‘House of the Dragon’ showrunner gives insight into Aemond’s mentality heading into the point of no return

Screengrab of HBO's 'House of the Dragon'
Photo via HBO

Spoilers ahead for House of the Dragon season 1, episode 10!

If the inaugural season of House of the Dragon was intended to set the stage for a Targaryen civil war, then it was one moment in the season finale that fully clinched what we know is going to be a long and bloody battle between the Greens and the Blacks.

After the coup staged by Alicent Hightower (Olivia Cook) and the elders at King’s Landing to install Aegon II Targaryen, King Visery’s first-born male child, as ruler of the Seven Kingdoms, Rhaenyra (Emma D’Arcy) quietly attempts to get some of the noble houses on her side. As such, she sends her second born child, Lucerys (Elliot Grihault), to Storm’s End in a bid to win over House Baratheon, only to find that Prince Aemond (Ewan Mitchell) has already beat them to it.

Naturally, the encounter between Lucerys and Aemond stirs up bad blood, dating back to the pair’s childhood — only a few episodes ago, if you can believe it — in which Lucerys accidentally took Aemond’s eye out of retribution for “stealing” the dragon Vhagar from Laena Velaryon’s daughters. Once again, Aemond demands an eye for an eye, but since no one is having it, he instead follows Lucerys and his young dragon Arrax to seemingly intimidate his nephew, but the dragons quickly take matters into their own hands. (Claws??)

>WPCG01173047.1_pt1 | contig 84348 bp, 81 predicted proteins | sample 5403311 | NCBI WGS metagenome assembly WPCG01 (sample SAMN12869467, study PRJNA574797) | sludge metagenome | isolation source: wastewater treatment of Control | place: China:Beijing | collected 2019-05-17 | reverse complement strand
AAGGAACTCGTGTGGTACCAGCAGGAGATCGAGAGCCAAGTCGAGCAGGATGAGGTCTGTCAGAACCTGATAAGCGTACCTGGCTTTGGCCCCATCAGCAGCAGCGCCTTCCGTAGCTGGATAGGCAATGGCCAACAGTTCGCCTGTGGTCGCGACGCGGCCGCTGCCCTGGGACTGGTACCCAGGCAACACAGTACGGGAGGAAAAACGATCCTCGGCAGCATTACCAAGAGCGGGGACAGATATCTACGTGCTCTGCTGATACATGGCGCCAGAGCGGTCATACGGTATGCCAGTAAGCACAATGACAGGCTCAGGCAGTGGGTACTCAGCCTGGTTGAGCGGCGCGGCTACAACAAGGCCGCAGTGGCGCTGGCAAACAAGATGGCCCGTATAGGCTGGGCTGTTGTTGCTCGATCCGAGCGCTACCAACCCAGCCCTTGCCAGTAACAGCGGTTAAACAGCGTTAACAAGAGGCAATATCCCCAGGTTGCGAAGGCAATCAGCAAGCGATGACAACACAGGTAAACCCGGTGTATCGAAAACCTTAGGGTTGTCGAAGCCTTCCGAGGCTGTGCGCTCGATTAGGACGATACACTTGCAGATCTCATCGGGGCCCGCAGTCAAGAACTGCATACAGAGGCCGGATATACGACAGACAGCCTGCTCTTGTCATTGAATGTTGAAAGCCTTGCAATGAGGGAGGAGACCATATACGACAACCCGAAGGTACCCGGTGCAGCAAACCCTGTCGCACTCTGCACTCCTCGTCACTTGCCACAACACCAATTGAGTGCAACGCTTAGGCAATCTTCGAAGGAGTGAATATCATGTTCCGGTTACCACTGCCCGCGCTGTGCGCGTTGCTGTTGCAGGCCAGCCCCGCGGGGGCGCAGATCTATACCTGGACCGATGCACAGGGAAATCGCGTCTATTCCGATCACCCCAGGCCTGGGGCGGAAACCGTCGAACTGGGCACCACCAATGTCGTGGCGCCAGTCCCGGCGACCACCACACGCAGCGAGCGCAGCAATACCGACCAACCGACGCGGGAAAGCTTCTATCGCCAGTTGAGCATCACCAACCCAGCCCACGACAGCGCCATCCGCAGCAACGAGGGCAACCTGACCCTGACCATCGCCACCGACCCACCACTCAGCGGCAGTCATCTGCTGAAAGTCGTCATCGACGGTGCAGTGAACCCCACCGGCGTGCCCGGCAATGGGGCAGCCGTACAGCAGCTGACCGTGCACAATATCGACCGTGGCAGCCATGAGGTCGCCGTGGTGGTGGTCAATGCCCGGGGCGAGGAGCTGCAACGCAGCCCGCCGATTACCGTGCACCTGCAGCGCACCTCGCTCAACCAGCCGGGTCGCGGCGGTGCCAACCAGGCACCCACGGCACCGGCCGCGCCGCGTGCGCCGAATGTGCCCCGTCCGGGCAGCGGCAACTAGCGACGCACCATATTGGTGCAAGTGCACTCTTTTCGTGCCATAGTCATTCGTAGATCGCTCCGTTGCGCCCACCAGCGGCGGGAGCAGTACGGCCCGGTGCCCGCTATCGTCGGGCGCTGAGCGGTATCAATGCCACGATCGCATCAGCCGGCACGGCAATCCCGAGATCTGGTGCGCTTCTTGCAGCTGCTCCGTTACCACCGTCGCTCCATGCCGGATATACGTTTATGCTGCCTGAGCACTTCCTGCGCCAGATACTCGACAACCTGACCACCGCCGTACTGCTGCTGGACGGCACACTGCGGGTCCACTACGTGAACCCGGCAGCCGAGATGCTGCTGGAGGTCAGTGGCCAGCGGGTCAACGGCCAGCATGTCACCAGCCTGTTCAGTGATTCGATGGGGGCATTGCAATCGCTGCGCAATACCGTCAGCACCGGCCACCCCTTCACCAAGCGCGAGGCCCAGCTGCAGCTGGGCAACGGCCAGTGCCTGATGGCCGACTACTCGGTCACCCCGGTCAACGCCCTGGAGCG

Tragically, the chase ends with Vhagar essentially chomping Lucerys and Arrax in half, as the dragon’s sad, severed wing flutters down into the sea below. But while Aemond is probably not especially sad at the turn of events, he was most certainly not sent to murder the young prince — so his thought process in that moment, if any, was unclear.

Thankfully, showrunner Ryan Condal is on hand to help sort things out. In a conversation with The Hollywood Reporter following Sunday night’s explosive finale, Condal breaks down that pivotal scene that will set the stage for the rest of the series going forward.

Aemond is definitely not blameless in what happened to Luke. But Aemond was also a kid who was bullied and was made a mockery for part of his life for not having a dragon. Now he does, and he rides the biggest dragon in the world. I think he was showing his rival that he will not be intimidated and trifled with is probably more in play there than trying to become a kinslayer — that would be very un-calculated and stupid of Aemond to do at the outset when the pieces are moving about the board and loyalties are being set and figuring out who is going to make marriage pact to guarantee whose army … for Aemond to launch nukes right out of the gate and go for an all-out dragon war would be very foolish, but that’s exactly what he ends up doing because things get out of hand and out of control. It’s a complex scene. Aemond is not blameless, but he’s also not a psychopath without a logical line of thinking.

Even though “not a psychopath” seems like high praise in the Game of Thrones universe, as we all know, actions have consequences, and Aemond’s mistake is going to bring about untold bloodshed between the two sides of the family. But the good news for fans is that it should make for a pretty thrilling second season of the HBO series, anyway.